The desert can be uncomfortable.
I'm from a place very tucked in, where the expanse only goes but so far. To be so exposed and out in the open is exhilarating and terrifying. It is what I've always liked about deserts. The challenge of the expanse. The relief of it too. The forced awe. You see yourself as a small thing among the miles of space, or incomprehensible 'void.' It is hard to be reminded of what we really are sometimes, especially if it is something we actively avoid, or rather our society trains us to actively avoid. Here, in the desert, you are just a spec of dust on the surface of things. Everything can hear you, or nothing can hear you. You can disappear so easily. Fry if you break down in the summertime, or freeze if you get lost in the winter. It is what white men called 'no man's land' a place they couldn't imagine any human wanting to live, and therefore meant they could do what they wanted with it, despite these lands being inhabited by native peoples for the longest time that we can't even fathom it. It's visiting or living in places like this that really drive home the 'we are a part of the land not separate from it' idea. When the land in front of you is more immediate, smaller in scope, contained and suppressed, I think it is easier to forget this sense of awe associated with 'seeing out there.'
The last time I came through here, I visited the Bristlecone Pines in Great Basin National Park. I won't have time to stop there this time, unfortunately, as I am trying to make it to the Good Medicine Confluence in Colorado on time.
I write this under solar powered lights, little gems of illumination under the darkest sky dotted with stars, as not a city exists for many miles. The loneliest highway, the call it. Route 50. Miles of not even a town. A mine or gas station is a welcome mile marker. It's just you and the raw feral land, the salt flats, the 20 mile vistas, the juniper pinyon mountain passes. The road stretches in front of you like a long snake slithering into the furtherst distance, the miles and time ahead totally visible.
I write this as feral donkeys make their obnoxious honk-honk sound outside my window. It sounds as if they are 10 feet away. I sit here wondering if they ever get in the hot springs. I wonder where they come from. I wonder if they want my food scraps. They are harmless. They just sound horrid, and are loud enough to wake you up in your sleep. The last time I was here, Ed and I truck camped in the same exact spot, and heard them right outside of the truck. Not a wolf, not a coyote, but a feral donkey.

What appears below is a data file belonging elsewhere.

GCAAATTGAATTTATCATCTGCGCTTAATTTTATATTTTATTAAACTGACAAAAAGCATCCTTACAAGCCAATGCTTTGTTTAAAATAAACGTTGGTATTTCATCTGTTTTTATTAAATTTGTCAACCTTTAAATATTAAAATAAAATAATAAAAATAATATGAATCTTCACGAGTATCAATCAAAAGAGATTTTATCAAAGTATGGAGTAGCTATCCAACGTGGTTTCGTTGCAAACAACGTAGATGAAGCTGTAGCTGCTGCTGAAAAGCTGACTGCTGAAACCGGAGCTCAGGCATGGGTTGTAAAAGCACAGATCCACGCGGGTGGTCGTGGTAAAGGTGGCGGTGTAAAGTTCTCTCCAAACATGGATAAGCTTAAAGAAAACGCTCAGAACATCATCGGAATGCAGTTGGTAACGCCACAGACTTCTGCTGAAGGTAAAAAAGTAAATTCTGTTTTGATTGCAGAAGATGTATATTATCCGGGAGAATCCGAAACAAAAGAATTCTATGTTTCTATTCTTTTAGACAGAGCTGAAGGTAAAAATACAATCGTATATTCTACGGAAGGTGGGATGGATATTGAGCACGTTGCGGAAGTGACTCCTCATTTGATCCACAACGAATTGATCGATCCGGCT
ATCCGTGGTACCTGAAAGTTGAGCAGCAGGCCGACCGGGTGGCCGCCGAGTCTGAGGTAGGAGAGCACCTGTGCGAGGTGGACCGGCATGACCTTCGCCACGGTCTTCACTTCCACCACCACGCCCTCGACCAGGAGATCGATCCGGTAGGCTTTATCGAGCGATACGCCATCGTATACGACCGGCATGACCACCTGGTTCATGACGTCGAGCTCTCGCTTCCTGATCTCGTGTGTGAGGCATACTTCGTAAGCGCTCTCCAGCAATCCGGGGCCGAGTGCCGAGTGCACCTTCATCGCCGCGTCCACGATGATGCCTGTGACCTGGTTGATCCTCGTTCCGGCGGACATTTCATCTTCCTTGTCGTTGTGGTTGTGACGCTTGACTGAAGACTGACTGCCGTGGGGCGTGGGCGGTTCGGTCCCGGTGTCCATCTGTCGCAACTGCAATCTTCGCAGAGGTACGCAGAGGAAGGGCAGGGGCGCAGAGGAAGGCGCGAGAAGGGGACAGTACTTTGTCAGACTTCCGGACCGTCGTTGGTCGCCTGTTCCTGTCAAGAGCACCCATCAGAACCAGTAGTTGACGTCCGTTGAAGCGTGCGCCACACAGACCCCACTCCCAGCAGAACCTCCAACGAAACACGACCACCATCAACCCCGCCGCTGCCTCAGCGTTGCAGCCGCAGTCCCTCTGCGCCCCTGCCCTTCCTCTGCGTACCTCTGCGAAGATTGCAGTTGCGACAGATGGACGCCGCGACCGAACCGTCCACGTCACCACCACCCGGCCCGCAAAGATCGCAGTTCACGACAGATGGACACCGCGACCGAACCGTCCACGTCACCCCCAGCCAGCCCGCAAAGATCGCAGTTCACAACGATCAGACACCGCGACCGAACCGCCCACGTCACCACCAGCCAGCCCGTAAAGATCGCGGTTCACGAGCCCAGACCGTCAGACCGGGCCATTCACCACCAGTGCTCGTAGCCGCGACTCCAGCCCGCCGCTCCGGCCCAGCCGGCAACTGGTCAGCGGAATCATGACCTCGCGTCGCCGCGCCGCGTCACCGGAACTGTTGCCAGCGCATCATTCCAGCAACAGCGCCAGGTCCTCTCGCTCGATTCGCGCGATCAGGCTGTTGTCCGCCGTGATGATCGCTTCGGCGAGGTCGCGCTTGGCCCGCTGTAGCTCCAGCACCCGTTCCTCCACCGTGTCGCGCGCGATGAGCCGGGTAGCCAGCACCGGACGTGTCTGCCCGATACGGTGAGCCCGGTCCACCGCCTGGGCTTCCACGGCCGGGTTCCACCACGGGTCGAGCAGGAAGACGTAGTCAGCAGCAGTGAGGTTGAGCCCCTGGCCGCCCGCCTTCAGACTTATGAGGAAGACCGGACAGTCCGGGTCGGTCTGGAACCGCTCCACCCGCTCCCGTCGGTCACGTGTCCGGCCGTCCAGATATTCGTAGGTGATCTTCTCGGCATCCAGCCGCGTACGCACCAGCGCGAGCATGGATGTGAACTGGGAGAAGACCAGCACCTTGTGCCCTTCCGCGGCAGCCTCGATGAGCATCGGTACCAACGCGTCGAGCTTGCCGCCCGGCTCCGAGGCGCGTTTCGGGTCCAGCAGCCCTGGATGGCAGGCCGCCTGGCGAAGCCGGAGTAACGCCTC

The first time I ever came here was with my friend Hanah, after driving all night under a full moon. We arrived at 9 am half asleep to dip and take in the astounding silence.
What a wild place to end up. Hot sulfurous water rises up from the earth. For millennia humans have tended the seeps, and now on BLM land, the seeps are caught by cattle troughs and water basins. You drive up, park, and walk over to the troughs, and the steam comes off the caught water. People have taken care of them. There is a sun bleached wooden board across one side of the tub, meant to sit on, to get used to the natural heat. Then to slide in and dip in the wild hot waters of the American west. I didn't grow up knowing such a thing existed. Folks from the south often don't realize hot springs are really a thing as we don't have very many of them. To say it simply, these springs are the result of deep geothermal activity and the water escapes through cracks in the land. How sacred they must have been to people in the past: to have hot water without fire. People must have come for miles. Often the springs have beneficial minerals that absorb in the skin when soaking. Most of all, the shoulder and hip pain goes away. To sit in a tub and look out onto the void, life feels complete. All the stress of society feels 'over there' for a moment. It reminds you to reevaluate all that you think you need to do or what to do and what influences those thought and decisions. To see this land, to sit with these waters forces a prayers of thanks. It invokes feelings of wanting to vow to protect sacred places, somehow.
A week ago I was sleeping in my childhood bedroom after dinner with my mom, a shared glass of wine and talks of women connecting, of growing old. Now, I am the furthest from that comfort and familiarity. Here there are more plants than people, no human connection other than the loud thoughts in my own head. It feels like I am dreaming. It is as if the most familiar world with the layers of experience and memories where I was at home is a dream I just woke up from, or rather like I fell asleep into this world, and woke in a dream of the vast desert.
My camper is a cozy haven blocking the vata-aggravating winds, a cave of small light, of consistency in a nomad's life as I liken it to a turtle with a home on its back. From here I move onward traveling the vein of the lonely highway to end up at a gathering of friends and plant lovers in Durango. Sometimes moving between all these worlds is too much, sometimes it is the best life ever. Contrasting times of immense solitude and focused community. I am grateful.